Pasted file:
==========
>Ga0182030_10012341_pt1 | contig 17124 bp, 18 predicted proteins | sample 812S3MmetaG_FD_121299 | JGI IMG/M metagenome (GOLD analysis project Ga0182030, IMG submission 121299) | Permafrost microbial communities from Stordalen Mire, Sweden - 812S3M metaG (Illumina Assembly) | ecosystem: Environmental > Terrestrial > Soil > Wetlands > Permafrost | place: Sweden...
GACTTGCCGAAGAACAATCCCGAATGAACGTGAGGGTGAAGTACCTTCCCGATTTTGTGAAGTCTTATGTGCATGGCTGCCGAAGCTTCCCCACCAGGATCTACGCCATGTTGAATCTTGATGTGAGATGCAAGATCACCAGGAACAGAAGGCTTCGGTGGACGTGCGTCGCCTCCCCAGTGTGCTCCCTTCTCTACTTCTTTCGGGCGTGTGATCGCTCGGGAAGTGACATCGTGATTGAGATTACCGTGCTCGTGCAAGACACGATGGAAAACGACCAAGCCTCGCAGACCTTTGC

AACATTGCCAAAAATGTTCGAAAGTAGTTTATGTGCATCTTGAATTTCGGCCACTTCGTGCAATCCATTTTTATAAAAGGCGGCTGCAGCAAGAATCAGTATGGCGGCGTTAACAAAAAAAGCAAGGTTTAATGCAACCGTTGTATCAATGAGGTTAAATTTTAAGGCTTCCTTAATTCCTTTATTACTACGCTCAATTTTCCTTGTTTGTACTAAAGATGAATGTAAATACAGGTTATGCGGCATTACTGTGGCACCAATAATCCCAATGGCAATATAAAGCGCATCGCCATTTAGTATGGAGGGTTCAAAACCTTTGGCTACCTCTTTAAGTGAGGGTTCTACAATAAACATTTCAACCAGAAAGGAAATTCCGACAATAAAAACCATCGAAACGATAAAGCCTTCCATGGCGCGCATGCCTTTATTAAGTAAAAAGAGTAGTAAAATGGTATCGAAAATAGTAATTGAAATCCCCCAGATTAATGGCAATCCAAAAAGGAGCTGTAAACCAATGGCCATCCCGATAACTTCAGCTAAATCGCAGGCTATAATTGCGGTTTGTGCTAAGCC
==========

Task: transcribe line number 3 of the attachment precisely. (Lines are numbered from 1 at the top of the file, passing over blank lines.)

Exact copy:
AACATTGCCAAAAATGTTCGAAAGTAGTTTATGTGCATCTTGAATTTCGGCCACTTCGTGCAATCCATTTTTATAAAAGGCGGCTGCAGCAAGAATCAGTATGGCGGCGTTAACAAAAAAAGCAAGGTTTAATGCAACCGTTGTATCAATGAGGTTAAATTTTAAGGCTTCCTTAATTCCTTTATTACTACGCTCAATTTTCCTTGTTTGTACTAAAGATGAATGTAAATACAGGTTATGCGGCATTACTGTGGCACCAATAATCCCAATGGCAATATAAAGCGCATCGCCATTTAGTATGGAGGGTTCAAAACCTTTGGCTACCTCTTTAAGTGAGGGTTCTACAATAAACATTTCAACCAGAAAGGAAATTCCGACAATAAAAACCATCGAAACGATAAAGCCTTCCATGGCGCGCATGCCTTTATTAAGTAAAAAGAGTAGTAAAATGGTATCGAAAATAGTAATTGAAATCCCCCAGATTAATGGCAATCCAAAAAGGAGCTGTAAACCAATGGCCATCCCGATAACTTCAGCTAAATCGCAGGCTATAATTGCGGTTTGTGCTAAGCC